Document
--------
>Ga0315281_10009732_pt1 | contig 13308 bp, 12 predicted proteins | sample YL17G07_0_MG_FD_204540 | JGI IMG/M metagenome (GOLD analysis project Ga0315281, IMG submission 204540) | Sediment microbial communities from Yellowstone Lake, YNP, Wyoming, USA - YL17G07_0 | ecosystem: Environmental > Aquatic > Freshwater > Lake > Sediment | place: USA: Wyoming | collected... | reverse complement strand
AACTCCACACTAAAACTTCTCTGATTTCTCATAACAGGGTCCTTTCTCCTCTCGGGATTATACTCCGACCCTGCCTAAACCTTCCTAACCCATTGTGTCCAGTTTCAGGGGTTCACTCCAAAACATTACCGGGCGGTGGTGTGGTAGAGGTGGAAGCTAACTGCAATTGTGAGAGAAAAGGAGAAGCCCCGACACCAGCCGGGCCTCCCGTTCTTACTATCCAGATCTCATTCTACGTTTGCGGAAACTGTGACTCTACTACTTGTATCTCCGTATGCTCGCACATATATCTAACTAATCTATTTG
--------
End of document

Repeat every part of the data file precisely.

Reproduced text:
>Ga0315281_10009732_pt1 | contig 13308 bp, 12 predicted proteins | sample YL17G07_0_MG_FD_204540 | JGI IMG/M metagenome (GOLD analysis project Ga0315281, IMG submission 204540) | Sediment microbial communities from Yellowstone Lake, YNP, Wyoming, USA - YL17G07_0 | ecosystem: Environmental > Aquatic > Freshwater > Lake > Sediment | place: USA: Wyoming | collected... | reverse complement strand
AACTCCACACTAAAACTTCTCTGATTTCTCATAACAGGGTCCTTTCTCCTCTCGGGATTATACTCCGACCCTGCCTAAACCTTCCTAACCCATTGTGTCCAGTTTCAGGGGTTCACTCCAAAACATTACCGGGCGGTGGTGTGGTAGAGGTGGAAGCTAACTGCAATTGTGAGAGAAAAGGAGAAGCCCCGACACCAGCCGGGCCTCCCGTTCTTACTATCCAGATCTCATTCTACGTTTGCGGAAACTGTGACTCTACTACTTGTATCTCCGTATGCTCGCACATATATCTAACTAATCTATTTG